November 8, 2008

The Rise and Fall of Sarah Palin

I'm sure you're sick of hearing about her- whether it be positive or negative. But now that the election is over, she will likely fade into obscurity (although I'm predicting a short resurfacing for the 2012 primaries, of which she will not get very far).

When it was first announced that she would be Sen. John McCain's running mate, I believed it was a genius move. Many people were still bitter about Hillary Clinton's defeat, and this woman seemed very capable and likable, however unknown her amount of experience was at the time.

I will not deny that she connected with many people, especially the very conservative Republicans, and the Christian evangelists. In modern politics, charm and charisma aren't secondary characteristics, they are required in the sound-byte constant television cycle.

Soon it became obvious what she was- a woman with no interest in women's rights, someone with a shallow knowledge of the world around her and even less interest in it. Instead of being a model for the modern woman- smart, put-together and engaging, she was the opposite of what women have been working for in the latter half of the 20th century. Instead of confirming that you can be smart AND feminine, that you could make it to the top with hard work and wisdom, she reinforced the old and disappointing fact that if you look pretty you don't have to have brains, a work ethic, or even basic common sense.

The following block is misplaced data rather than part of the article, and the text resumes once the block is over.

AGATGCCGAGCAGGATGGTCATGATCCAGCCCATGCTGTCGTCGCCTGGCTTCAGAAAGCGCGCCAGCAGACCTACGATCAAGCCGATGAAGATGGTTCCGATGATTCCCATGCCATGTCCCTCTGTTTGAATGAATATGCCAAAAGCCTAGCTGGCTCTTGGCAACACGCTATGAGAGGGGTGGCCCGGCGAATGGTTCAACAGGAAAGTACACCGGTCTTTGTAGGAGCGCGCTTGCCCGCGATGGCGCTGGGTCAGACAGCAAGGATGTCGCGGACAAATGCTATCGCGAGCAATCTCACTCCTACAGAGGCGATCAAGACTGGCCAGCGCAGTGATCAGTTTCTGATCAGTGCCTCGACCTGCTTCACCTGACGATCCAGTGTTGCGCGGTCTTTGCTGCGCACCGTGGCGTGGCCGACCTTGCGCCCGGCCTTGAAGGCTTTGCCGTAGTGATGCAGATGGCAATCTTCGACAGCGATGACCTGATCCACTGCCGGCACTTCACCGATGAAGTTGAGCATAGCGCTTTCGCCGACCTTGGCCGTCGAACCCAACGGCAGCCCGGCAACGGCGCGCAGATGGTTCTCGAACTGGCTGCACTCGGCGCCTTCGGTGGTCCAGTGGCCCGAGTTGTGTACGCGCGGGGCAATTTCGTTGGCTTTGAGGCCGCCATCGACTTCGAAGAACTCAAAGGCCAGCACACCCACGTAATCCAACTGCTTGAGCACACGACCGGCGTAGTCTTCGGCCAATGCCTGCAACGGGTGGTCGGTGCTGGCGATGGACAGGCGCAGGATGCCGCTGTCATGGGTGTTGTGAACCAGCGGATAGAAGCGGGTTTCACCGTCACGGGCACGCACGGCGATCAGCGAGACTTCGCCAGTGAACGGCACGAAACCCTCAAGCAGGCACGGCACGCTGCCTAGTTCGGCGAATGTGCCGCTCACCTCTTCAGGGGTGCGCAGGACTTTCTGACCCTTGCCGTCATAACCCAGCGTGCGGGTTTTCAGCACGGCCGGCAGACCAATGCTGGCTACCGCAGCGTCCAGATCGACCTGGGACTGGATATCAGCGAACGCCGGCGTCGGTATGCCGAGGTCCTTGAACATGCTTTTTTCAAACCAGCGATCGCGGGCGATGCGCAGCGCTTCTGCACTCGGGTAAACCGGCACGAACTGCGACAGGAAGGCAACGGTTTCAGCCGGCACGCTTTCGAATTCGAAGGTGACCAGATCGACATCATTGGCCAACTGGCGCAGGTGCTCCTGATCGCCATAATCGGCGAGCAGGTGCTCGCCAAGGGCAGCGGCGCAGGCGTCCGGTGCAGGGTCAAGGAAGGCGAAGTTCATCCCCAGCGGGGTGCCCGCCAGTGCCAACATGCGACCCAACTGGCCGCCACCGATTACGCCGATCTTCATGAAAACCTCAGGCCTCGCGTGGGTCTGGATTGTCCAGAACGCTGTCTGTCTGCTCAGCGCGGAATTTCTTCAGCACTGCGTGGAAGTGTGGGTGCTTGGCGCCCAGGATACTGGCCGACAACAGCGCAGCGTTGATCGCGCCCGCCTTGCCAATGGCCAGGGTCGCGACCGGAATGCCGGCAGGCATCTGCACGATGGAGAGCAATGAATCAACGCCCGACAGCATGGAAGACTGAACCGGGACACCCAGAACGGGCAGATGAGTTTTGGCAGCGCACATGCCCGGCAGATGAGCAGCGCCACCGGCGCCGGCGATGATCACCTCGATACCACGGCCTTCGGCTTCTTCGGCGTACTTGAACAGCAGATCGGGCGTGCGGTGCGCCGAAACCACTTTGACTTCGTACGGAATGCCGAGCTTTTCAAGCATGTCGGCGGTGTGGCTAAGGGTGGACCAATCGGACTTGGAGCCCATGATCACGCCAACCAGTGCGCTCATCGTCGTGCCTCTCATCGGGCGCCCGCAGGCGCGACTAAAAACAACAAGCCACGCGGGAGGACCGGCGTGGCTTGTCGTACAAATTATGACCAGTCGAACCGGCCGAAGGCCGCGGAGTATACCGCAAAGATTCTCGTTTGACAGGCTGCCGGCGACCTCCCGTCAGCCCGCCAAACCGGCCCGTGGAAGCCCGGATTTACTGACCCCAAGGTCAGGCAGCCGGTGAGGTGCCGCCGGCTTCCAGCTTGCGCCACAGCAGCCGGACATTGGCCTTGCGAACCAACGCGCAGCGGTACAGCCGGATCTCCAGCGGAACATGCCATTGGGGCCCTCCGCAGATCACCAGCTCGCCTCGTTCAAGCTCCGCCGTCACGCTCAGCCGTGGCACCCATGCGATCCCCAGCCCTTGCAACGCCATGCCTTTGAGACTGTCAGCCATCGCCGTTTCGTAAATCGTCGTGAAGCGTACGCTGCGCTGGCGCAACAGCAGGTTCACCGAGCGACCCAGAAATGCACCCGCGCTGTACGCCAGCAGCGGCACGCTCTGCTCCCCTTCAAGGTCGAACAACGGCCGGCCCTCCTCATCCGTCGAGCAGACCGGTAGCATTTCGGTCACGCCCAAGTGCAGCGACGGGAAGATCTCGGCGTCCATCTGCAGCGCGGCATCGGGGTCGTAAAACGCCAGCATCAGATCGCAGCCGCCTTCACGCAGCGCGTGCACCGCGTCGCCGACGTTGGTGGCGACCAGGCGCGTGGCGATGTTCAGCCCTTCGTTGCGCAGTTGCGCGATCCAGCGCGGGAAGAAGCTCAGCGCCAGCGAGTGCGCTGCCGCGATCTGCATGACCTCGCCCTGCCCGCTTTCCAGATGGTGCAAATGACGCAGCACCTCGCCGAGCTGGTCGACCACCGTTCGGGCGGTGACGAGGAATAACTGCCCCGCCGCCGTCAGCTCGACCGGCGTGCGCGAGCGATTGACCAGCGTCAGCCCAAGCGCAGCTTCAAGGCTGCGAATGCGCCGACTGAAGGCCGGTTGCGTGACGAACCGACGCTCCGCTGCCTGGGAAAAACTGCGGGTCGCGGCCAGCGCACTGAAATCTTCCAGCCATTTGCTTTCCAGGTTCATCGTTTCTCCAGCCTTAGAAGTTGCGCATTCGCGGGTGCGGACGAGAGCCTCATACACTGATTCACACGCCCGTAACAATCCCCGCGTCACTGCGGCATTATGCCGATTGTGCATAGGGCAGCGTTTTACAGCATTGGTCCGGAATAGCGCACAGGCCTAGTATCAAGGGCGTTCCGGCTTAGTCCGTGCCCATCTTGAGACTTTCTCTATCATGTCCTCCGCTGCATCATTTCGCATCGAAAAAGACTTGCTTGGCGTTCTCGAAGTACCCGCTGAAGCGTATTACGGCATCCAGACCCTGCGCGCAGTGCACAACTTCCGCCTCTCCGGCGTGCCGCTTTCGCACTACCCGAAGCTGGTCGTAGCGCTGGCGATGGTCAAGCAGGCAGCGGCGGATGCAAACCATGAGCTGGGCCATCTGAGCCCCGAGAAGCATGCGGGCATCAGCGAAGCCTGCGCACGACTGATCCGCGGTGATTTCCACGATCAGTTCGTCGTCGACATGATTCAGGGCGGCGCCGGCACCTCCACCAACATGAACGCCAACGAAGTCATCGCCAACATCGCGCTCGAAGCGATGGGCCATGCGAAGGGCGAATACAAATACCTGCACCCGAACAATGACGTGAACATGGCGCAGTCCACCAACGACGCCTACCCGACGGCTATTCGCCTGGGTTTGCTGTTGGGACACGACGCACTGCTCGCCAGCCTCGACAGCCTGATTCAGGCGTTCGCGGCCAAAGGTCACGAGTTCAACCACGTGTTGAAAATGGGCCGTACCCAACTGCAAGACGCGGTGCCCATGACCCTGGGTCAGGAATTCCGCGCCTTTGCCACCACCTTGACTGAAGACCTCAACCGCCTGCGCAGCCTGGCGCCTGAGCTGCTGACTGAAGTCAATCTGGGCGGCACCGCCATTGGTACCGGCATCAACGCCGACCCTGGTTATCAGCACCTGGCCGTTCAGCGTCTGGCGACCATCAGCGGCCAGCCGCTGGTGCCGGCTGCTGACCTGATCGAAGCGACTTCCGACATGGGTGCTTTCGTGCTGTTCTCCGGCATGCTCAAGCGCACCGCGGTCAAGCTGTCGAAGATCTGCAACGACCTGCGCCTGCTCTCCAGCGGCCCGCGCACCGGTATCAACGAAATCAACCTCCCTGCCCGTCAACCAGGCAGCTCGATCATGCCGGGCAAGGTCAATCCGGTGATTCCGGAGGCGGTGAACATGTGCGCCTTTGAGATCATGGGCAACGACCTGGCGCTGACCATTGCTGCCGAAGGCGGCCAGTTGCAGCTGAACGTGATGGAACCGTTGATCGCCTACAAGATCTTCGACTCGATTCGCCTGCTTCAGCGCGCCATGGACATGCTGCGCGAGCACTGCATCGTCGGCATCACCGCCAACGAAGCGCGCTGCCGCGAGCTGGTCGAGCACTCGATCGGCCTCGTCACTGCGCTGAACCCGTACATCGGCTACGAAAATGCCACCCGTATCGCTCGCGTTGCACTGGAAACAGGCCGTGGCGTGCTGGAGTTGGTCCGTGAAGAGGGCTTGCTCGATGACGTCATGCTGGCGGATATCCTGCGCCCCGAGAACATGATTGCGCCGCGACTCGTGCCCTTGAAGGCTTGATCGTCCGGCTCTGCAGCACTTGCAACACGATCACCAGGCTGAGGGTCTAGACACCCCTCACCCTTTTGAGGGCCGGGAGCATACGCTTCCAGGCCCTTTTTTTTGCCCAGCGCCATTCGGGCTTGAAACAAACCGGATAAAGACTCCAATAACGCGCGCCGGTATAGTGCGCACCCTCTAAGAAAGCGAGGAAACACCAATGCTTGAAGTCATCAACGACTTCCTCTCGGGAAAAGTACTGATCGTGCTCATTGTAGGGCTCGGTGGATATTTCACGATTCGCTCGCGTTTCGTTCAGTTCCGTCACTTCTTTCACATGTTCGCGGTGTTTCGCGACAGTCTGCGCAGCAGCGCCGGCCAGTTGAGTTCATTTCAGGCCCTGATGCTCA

My eighty-year-old great aunt, a woman who was born in 1928, who has seen so much in her lifetime (and who is a staunch Republican), said in regards to Palin, "that woman has no class". Gov. Palin is nothing but show without any substance. Her embarassing interviews with Gibson and Couric could be chalked up to nerves or being unaccustomed to the public's eye, but her interview with the Radio DJs from Montreal, pretending to be French President Nicholas Sarkozy, was particularly appalling. Hearing anyone in a position of power address another nation's leader in such an informal, insubstantive and undignified manner proved my great aunt right. The DJs later said that of all the people they pranked (the Queen of England and Sarkozy himself), the only two people to never realise it was a joke, who had to be told it was a prank, were Sarah Palin and Britney Spears.